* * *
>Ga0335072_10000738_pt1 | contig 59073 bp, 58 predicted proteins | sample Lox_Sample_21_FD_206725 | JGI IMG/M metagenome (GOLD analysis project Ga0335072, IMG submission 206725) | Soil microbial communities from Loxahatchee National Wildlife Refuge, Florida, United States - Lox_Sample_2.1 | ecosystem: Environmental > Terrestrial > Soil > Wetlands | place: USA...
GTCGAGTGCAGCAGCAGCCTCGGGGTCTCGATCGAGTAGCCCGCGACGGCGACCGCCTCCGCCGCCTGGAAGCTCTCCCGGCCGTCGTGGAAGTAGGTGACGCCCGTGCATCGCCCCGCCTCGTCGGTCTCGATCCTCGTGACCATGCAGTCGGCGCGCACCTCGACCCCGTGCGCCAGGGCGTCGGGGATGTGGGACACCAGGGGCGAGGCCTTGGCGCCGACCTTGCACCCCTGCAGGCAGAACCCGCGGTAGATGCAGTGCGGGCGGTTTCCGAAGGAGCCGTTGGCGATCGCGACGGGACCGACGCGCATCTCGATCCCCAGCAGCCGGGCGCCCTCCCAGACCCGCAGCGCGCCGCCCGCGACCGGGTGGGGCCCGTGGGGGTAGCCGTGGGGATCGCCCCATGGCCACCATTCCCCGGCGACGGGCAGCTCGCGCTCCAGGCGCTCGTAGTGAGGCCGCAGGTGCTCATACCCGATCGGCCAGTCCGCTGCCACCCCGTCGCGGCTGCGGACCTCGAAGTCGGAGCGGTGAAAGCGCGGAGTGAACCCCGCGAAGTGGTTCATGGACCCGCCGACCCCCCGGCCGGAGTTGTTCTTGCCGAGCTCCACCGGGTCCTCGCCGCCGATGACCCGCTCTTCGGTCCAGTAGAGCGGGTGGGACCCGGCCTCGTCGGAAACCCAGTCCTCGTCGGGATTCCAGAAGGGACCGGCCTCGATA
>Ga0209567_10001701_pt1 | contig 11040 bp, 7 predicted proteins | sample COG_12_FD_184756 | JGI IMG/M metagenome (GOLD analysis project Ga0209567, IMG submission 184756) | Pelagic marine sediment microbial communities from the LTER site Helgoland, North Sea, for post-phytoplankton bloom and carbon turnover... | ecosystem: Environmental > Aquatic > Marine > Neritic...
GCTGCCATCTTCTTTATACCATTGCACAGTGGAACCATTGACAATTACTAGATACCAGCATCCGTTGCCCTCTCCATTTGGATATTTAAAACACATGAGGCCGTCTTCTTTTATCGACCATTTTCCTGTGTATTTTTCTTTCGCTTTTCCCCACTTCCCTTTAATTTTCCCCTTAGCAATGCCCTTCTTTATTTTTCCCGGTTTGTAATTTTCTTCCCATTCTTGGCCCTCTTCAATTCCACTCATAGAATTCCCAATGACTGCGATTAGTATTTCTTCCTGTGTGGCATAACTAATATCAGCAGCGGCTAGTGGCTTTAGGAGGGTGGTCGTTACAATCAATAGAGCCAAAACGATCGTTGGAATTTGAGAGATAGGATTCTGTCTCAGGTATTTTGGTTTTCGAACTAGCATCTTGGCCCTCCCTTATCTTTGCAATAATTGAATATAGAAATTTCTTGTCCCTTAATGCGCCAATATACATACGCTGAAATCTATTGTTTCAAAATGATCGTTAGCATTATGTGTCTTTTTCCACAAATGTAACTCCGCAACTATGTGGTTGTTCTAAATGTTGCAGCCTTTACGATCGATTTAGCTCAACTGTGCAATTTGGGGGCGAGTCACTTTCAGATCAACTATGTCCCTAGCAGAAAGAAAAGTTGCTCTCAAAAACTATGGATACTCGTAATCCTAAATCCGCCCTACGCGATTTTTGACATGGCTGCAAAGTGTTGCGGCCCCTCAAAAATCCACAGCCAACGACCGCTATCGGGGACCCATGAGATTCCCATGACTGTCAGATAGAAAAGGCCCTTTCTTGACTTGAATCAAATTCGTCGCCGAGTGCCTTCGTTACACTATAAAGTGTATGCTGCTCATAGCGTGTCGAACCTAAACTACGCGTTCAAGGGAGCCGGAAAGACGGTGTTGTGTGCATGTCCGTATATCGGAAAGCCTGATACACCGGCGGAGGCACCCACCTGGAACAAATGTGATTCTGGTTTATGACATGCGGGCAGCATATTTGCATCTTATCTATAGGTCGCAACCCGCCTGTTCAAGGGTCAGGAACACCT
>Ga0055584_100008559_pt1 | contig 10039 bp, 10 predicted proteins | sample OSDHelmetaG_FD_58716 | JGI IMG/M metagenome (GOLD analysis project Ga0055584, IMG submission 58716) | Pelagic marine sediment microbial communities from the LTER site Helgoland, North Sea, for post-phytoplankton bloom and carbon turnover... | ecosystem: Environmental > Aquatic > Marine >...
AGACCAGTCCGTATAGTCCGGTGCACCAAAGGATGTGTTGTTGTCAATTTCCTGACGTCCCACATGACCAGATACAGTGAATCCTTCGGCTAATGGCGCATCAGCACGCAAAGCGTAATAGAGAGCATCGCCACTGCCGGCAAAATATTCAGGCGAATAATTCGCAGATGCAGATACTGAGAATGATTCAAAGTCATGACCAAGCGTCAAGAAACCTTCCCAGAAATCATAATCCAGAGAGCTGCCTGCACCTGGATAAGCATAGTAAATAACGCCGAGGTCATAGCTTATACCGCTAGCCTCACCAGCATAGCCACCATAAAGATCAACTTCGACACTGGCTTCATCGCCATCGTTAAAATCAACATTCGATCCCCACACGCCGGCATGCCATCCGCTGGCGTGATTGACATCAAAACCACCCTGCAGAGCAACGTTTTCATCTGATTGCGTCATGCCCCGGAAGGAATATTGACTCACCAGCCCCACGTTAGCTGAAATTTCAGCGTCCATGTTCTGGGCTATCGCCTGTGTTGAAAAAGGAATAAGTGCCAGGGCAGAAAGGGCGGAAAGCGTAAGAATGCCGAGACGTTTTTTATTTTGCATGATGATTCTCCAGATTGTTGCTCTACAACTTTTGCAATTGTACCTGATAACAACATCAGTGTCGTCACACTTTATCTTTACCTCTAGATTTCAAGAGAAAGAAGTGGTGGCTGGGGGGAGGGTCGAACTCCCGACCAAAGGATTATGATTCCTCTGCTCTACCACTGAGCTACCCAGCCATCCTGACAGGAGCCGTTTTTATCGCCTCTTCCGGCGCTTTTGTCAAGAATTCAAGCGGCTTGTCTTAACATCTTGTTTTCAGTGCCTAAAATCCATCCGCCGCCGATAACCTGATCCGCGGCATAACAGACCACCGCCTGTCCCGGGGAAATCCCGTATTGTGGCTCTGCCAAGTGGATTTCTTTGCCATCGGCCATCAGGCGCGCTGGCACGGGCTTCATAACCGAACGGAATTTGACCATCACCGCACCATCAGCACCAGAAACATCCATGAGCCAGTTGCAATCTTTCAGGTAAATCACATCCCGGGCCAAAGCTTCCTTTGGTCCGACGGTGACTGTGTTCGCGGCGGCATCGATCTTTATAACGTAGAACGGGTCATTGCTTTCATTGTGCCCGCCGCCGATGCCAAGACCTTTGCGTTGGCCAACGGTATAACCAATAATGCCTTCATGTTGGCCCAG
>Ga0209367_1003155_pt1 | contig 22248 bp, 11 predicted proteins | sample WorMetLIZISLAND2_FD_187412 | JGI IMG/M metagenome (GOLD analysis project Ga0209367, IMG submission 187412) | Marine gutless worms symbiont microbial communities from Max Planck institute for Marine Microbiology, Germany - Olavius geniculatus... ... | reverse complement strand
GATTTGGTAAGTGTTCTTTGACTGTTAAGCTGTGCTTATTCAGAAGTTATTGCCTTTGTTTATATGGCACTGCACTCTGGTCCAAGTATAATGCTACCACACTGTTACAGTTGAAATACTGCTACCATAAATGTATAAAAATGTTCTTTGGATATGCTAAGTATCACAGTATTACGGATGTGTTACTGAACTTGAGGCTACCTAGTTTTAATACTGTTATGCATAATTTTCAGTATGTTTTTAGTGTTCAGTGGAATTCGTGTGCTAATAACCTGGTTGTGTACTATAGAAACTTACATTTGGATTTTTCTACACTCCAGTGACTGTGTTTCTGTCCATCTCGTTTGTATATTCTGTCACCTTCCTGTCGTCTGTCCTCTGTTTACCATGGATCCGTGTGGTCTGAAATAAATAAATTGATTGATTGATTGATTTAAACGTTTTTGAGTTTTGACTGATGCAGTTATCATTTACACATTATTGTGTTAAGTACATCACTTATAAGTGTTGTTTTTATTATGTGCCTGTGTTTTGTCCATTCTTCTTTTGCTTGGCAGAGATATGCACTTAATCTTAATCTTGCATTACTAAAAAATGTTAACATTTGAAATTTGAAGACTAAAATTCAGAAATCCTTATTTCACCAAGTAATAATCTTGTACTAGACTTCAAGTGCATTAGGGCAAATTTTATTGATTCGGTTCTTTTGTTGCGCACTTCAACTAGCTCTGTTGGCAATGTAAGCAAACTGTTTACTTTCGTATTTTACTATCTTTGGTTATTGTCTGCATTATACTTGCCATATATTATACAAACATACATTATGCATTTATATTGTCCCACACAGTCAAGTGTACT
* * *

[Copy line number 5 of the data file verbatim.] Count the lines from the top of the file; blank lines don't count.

>Ga0055584_100008559_pt1 | contig 10039 bp, 10 predicted proteins | sample OSDHelmetaG_FD_58716 | JGI IMG/M metagenome (GOLD analysis project Ga0055584, IMG submission 58716) | Pelagic marine sediment microbial communities from the LTER site Helgoland, North Sea, for post-phytoplankton bloom and carbon turnover... | ecosystem: Environmental > Aquatic > Marine >...